In our 5-year community-based retinopathy screening clinics study (41) in metro Detroit, 43.5% of the African-American patients (n = 817) reported having no health insurance, 59.4% had never been referred to an ophthalmologist, and only 22.4% reported having an eye exam during the past year. Finally, 32.3% of those patients were found to have serious undetected and untreated eye disease. These data illustrate the type of patients who joined this study in search of help.

People in need.

The least quantifiable element of this equation is perhaps the most compelling. Most people join our studies because they want and need help in caring for their diabetes. When we began addressing the challenge of improving care for urban African Americans 14 years ago, we had to overcome their mistrust of government research and large research universities (42). We had to earn their trust because it did not come with our credentials or institutional affiliations (43). We made two fundamental promises to the patients living in the communities in which we conduct our research. First, we promised not to study a problem and then leave. We assured community leaders that we were making a long-term commitment to help patients in our studies and the communities in which they lived (1).

For example, in 1999, when the NIH funding ended for the 5-year eye screening study mentioned above (41), we were able to obtain a small amount of funding from the Michigan Department of Community Health to continue to offer free retinopathy screening clinics in metro Detroit. The state funding ended in 2002. Since then, we have solicited volunteer ophthalmologists who provide us with vouchers for free eye exams. We give those vouchers to patients who call our toll-free number (which has been in operation since we began the original study in 1995) seeking a diabetes eye exam. This is not just a moral issue. Keeping our promises is one of the main reasons that we receive continued access to and support from a variety of leaders and organizations in Detroit.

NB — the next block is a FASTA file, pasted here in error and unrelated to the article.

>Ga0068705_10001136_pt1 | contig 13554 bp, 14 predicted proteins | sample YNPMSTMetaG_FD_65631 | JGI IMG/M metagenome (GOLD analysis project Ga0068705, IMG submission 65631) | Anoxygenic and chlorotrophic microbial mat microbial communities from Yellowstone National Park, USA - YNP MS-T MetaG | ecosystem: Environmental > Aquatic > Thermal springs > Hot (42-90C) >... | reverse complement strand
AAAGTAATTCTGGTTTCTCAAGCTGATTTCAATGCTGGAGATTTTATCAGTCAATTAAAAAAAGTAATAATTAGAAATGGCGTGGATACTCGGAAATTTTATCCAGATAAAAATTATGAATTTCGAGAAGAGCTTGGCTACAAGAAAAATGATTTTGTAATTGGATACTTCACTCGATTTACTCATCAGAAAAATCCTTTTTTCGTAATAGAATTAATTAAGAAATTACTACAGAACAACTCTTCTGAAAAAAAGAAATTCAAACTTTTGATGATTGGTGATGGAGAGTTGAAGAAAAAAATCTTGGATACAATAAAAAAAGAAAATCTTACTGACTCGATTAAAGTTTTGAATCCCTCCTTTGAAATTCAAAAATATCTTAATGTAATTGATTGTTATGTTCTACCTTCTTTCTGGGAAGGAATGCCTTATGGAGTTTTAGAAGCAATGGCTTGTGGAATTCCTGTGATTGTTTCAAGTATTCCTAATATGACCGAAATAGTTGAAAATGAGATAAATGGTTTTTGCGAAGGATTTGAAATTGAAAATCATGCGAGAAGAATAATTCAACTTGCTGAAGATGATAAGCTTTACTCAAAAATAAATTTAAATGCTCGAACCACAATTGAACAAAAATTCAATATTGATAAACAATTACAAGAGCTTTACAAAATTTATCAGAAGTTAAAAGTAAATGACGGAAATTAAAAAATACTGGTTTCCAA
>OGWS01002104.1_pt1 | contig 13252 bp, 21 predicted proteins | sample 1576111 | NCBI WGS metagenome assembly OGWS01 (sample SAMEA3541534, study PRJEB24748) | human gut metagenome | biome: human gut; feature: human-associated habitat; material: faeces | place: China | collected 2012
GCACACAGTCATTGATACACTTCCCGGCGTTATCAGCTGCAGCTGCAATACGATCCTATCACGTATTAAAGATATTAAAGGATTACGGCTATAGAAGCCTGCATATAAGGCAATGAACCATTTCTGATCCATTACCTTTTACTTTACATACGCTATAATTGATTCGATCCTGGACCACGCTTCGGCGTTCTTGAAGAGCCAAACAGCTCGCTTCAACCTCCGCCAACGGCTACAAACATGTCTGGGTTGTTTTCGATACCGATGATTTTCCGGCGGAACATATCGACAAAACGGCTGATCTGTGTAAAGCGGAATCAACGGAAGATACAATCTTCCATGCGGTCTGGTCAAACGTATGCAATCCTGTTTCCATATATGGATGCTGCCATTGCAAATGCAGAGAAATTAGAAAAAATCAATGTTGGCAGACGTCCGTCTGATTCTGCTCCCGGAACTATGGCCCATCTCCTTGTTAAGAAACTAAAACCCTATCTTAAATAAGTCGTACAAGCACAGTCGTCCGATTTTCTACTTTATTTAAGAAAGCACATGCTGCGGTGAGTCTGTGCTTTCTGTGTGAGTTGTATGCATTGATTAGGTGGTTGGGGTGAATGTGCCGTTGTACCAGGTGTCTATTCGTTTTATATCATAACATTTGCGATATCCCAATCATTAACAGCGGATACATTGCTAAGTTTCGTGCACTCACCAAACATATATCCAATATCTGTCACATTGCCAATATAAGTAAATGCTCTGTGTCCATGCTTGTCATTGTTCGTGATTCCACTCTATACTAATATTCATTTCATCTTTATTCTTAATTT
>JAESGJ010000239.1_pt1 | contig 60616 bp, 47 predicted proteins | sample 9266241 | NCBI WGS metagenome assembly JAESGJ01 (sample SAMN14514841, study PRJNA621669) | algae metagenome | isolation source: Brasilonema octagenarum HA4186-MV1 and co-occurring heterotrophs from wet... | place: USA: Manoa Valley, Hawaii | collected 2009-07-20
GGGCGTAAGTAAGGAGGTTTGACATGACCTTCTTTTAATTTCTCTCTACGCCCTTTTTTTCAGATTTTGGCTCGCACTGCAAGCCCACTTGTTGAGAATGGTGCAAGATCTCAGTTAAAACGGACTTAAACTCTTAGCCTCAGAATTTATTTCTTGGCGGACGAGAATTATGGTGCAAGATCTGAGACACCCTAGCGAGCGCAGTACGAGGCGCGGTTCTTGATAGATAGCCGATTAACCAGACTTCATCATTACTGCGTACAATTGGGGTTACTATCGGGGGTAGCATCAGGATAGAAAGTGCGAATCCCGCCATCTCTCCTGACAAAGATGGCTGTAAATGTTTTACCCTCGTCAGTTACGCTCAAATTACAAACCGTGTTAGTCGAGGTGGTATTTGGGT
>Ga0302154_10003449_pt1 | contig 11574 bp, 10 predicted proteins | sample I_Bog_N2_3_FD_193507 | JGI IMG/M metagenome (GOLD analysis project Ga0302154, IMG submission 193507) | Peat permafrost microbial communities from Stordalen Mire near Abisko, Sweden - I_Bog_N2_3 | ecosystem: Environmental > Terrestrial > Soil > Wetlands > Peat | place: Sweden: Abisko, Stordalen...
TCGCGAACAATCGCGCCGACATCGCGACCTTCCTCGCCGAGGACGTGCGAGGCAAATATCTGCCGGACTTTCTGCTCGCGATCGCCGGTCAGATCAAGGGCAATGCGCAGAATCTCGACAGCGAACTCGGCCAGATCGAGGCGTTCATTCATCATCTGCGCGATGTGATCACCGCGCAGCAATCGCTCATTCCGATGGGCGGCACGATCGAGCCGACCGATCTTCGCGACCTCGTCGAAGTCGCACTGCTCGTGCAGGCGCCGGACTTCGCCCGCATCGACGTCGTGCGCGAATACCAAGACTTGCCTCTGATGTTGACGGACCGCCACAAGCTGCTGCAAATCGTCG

Our second promise was to design studies so that all patients had the potential to benefit directly from their participation. In recent years, minority communities have been unwilling to support studies in which some patients have little or no chance of receiving a direct benefit from their participation. When the University of Michigan and a coalition of community agencies in Detroit applied for a Centers for Disease Control and Prevention–funded (REACH [Racial and Ethnic Approaches to Community Health]) grant, the community advisory board made it clear that they would not support or cooperate with the study if it contained a randomized controlled trial with a usual-care control group.


In our studies, we are conducting community-based research with a vulnerable population of patients at substantially higher risk for diabetes and its complications. They are also at increased risk of receiving inadequate diabetes care because of a combination of factors, including race, income, health insurance status, and lack of access to care. Furthermore, the community with which they identify has been exploited by research institutions in the past (i.e., Tuskegee Experiment), producing a legacy of mistrust of the medical establishment and the research that it conducts (42).

It has taken our research team years to earn the trust of this community. African-American patients join our studies with the explicit hope of receiving help in living with and caring for their diabetes. Given the weight of the evidence discussed above, can we in good conscience assign 50% of these patients to a true usual-care (which is very likely to be significantly substandard) control group that offers them no direct benefit? For our research team the answer is “no,” which leaves us with the challenge of trying to design intervention studies that are scientifically rigorous and ethically sound. We have yet to find a middle ground that will satisfy all of our stakeholders.


    • Accepted April 13, 2005.
    • Received March 31, 2005.